As usual, the politics here are less remarkable than the rather Christ-ian claim that, when we least expect to be, we are our own worst enemies. If, like John Oliver, we look at an unseemly circumstance and shout “How did this happen?!” with great innocence, it may be best to begin with the log in our own eyes, as that disquieted rabbi suggested so many years ago. In my view, Flanagan’s analysis is a far cry from the-money—particularly her assessment of Jimmy Fallon’s “rightful” castigation for the infamous Trump Noogie of 2016. And also her concluding question “My God, what have we become?” which unknowingly echoes “make politics great again” and all of the problems that go along with polemical nostalgia.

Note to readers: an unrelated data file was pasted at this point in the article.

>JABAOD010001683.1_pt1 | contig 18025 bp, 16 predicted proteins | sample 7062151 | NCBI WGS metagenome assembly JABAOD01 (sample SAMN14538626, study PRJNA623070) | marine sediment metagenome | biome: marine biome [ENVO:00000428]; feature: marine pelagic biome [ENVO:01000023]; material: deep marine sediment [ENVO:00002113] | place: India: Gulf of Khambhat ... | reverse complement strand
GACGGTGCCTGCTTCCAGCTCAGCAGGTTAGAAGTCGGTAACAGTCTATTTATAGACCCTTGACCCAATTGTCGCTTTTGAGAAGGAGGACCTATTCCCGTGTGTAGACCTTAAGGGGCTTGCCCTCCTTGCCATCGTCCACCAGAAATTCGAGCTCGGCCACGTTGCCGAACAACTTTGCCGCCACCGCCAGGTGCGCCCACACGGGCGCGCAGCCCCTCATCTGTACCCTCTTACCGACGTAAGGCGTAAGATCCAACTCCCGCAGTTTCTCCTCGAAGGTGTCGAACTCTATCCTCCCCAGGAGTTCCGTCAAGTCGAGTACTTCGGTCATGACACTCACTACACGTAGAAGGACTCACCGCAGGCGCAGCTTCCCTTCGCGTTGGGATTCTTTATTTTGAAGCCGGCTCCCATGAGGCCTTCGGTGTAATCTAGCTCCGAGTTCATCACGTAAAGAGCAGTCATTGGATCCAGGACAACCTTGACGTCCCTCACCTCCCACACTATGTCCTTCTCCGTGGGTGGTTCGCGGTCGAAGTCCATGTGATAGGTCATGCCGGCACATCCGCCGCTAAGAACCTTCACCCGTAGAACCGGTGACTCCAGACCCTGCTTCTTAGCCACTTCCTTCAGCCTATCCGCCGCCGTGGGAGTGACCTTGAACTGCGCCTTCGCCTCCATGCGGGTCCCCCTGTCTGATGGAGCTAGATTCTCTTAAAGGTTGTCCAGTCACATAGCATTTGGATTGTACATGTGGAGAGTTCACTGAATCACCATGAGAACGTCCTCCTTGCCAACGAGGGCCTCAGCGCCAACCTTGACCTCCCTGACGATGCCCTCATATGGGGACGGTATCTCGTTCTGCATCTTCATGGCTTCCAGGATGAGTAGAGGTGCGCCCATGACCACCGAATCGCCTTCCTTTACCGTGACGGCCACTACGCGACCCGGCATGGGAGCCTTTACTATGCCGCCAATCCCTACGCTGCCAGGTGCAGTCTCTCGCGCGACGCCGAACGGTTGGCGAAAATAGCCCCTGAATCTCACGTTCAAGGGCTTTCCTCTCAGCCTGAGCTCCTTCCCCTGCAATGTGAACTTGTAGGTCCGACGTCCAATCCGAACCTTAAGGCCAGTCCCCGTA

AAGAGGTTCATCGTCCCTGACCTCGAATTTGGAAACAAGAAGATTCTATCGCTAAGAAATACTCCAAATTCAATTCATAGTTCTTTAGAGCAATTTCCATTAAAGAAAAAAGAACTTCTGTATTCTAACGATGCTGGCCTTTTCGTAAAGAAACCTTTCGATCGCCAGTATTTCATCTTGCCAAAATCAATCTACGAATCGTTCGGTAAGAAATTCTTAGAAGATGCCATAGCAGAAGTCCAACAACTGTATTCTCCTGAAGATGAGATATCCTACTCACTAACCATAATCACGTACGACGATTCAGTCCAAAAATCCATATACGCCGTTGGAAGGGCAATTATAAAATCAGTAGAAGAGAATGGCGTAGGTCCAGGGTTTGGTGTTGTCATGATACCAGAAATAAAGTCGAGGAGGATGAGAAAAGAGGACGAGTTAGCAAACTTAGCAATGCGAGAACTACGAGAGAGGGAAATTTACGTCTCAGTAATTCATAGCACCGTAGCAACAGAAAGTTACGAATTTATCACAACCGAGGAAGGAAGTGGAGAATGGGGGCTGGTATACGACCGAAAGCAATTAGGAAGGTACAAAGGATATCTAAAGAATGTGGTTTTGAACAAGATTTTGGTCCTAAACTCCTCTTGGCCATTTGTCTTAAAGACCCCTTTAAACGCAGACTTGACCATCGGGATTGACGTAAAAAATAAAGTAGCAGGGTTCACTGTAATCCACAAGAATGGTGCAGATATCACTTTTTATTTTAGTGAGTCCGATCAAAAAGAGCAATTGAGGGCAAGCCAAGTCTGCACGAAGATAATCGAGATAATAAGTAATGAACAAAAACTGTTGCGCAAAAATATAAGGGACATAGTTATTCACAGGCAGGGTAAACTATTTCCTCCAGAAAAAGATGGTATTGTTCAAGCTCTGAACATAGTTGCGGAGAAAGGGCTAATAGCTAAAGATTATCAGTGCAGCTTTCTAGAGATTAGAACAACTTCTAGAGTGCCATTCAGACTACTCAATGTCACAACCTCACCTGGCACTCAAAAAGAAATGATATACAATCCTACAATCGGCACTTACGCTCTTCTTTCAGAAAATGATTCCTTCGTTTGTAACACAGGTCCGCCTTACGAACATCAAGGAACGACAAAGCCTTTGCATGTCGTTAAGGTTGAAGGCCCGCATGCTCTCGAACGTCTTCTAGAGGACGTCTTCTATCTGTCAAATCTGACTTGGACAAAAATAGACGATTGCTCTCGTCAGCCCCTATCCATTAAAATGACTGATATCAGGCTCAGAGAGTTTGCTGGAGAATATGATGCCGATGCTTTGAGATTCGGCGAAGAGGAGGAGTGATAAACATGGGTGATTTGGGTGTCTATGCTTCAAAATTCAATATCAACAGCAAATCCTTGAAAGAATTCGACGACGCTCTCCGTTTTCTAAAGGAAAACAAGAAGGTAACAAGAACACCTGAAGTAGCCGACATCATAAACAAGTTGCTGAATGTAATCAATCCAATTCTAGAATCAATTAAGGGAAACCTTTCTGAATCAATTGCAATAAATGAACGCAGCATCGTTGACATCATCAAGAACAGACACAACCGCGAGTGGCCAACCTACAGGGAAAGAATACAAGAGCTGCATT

But I mention this article because–widely speaking–it gestures in that same direction as “Yesterday’s News,” DZ’s reflection from back in November, which held that politics have everything to do with Law and Gospel, and the way humans respond to each.

Two days before the election, every talking head on television was assuring us that Trump didn’t have a chance, because he lacked a “ground game.” After his victory, one had to wonder whether some part of his ground game had been conducted night after night after night on television, under flattering studio lights and with excellent production values and comedy writing.